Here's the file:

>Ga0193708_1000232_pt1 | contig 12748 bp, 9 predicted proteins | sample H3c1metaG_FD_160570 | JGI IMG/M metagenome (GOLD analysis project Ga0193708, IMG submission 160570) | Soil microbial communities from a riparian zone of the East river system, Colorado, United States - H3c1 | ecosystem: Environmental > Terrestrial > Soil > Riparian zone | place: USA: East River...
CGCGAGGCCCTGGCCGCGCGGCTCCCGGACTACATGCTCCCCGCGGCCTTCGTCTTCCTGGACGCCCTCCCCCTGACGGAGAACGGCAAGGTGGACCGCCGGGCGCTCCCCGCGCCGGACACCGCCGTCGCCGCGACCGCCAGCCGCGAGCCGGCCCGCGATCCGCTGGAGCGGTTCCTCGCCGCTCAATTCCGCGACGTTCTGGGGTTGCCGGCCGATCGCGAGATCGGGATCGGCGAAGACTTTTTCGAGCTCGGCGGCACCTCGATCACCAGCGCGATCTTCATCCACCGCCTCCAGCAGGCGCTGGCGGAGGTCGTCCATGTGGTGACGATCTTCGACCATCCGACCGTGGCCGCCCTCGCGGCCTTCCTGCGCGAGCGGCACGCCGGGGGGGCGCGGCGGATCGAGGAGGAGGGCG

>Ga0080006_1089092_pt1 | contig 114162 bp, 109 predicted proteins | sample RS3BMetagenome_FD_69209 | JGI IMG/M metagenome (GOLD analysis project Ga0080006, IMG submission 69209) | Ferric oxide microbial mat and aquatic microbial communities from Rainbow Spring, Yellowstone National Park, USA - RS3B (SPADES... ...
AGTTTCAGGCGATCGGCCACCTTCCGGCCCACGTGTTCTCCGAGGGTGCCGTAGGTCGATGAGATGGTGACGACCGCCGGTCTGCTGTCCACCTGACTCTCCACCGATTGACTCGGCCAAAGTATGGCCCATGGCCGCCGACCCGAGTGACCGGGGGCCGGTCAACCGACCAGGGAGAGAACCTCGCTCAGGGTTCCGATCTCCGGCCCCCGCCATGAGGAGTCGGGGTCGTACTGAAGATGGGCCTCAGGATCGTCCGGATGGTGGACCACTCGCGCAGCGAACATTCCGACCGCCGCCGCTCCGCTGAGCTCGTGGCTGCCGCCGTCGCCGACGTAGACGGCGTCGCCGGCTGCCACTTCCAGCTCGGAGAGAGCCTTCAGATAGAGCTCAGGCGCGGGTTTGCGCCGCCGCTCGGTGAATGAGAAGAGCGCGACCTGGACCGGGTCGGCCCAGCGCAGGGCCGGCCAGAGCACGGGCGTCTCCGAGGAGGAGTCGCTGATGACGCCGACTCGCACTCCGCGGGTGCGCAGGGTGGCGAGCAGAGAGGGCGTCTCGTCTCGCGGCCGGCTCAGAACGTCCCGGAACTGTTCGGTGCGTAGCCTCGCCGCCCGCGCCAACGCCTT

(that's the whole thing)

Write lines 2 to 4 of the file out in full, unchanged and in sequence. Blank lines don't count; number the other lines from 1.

CGCGAGGCCCTGGCCGCGCGGCTCCCGGACTACATGCTCCCCGCGGCCTTCGTCTTCCTGGACGCCCTCCCCCTGACGGAGAACGGCAAGGTGGACCGCCGGGCGCTCCCCGCGCCGGACACCGCCGTCGCCGCGACCGCCAGCCGCGAGCCGGCCCGCGATCCGCTGGAGCGGTTCCTCGCCGCTCAATTCCGCGACGTTCTGGGGTTGCCGGCCGATCGCGAGATCGGGATCGGCGAAGACTTTTTCGAGCTCGGCGGCACCTCGATCACCAGCGCGATCTTCATCCACCGCCTCCAGCAGGCGCTGGCGGAGGTCGTCCATGTGGTGACGATCTTCGACCATCCGACCGTGGCCGCCCTCGCGGCCTTCCTGCGCGAGCGGCACGCCGGGGGGGCGCGGCGGATCGAGGAGGAGGGCG

>Ga0080006_1089092_pt1 | contig 114162 bp, 109 predicted proteins | sample RS3BMetagenome_FD_69209 | JGI IMG/M metagenome (GOLD analysis project Ga0080006, IMG submission 69209) | Ferric oxide microbial mat and aquatic microbial communities from Rainbow Spring, Yellowstone National Park, USA - RS3B (SPADES... ...
AGTTTCAGGCGATCGGCCACCTTCCGGCCCACGTGTTCTCCGAGGGTGCCGTAGGTCGATGAGATGGTGACGACCGCCGGTCTGCTGTCCACCTGACTCTCCACCGATTGACTCGGCCAAAGTATGGCCCATGGCCGCCGACCCGAGTGACCGGGGGCCGGTCAACCGACCAGGGAGAGAACCTCGCTCAGGGTTCCGATCTCCGGCCCCCGCCATGAGGAGTCGGGGTCGTACTGAAGATGGGCCTCAGGATCGTCCGGATGGTGGACCACTCGCGCAGCGAACATTCCGACCGCCGCCGCTCCGCTGAGCTCGTGGCTGCCGCCGTCGCCGACGTAGACGGCGTCGCCGGCTGCCACTTCCAGCTCGGAGAGAGCCTTCAGATAGAGCTCAGGCGCGGGTTTGCGCCGCCGCTCGGTGAATGAGAAGAGCGCGACCTGGACCGGGTCGGCCCAGCGCAGGGCCGGCCAGAGCACGGGCGTCTCCGAGGAGGAGTCGCTGATGACGCCGACTCGCACTCCGCGGGTGCGCAGGGTGGCGAGCAGAGAGGGCGTCTCGTCTCGCGGCCGGCTCAGAACGTCCCGGAACTGTTCGGTGCGTAGCCTCGCCGCCCGCGCCAACGCCTT